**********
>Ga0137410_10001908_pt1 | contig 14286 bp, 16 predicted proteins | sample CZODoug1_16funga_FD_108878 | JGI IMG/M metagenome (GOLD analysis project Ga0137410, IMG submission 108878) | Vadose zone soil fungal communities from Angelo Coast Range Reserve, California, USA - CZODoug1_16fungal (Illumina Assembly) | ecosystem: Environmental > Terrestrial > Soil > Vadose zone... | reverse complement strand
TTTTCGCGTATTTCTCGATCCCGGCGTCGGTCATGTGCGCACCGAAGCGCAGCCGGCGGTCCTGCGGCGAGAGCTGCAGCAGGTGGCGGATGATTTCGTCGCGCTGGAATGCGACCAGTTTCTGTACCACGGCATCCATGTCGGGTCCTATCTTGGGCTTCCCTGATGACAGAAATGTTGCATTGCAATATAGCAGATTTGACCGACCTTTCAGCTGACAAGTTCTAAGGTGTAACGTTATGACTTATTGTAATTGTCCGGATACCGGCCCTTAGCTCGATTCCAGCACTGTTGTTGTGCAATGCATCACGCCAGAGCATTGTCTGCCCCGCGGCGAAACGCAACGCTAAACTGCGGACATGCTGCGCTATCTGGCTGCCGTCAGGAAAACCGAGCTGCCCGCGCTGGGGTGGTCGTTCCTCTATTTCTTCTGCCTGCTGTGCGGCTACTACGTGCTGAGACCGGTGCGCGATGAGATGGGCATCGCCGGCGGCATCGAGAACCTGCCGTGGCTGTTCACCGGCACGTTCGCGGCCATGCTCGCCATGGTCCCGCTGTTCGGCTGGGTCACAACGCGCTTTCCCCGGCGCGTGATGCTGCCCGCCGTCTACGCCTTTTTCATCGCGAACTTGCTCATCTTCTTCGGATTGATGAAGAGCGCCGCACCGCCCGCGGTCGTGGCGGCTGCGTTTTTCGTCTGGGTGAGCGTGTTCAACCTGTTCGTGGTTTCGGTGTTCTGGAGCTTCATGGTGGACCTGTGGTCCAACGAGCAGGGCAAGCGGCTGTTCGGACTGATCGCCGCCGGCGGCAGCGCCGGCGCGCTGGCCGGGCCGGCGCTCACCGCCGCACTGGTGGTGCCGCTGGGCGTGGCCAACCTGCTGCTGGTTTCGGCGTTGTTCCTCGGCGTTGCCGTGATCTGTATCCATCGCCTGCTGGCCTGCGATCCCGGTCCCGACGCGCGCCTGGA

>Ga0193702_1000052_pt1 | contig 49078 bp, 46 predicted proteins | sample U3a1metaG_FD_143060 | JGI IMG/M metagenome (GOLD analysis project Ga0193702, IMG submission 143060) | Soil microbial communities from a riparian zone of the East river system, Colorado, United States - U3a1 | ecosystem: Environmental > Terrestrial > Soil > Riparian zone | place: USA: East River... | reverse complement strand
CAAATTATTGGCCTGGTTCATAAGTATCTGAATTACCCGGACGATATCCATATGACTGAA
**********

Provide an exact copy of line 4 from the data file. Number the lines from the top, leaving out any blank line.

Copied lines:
CAAATTATTGGCCTGGTTCATAAGTATCTGAATTACCCGGACGATATCCATATGACTGAA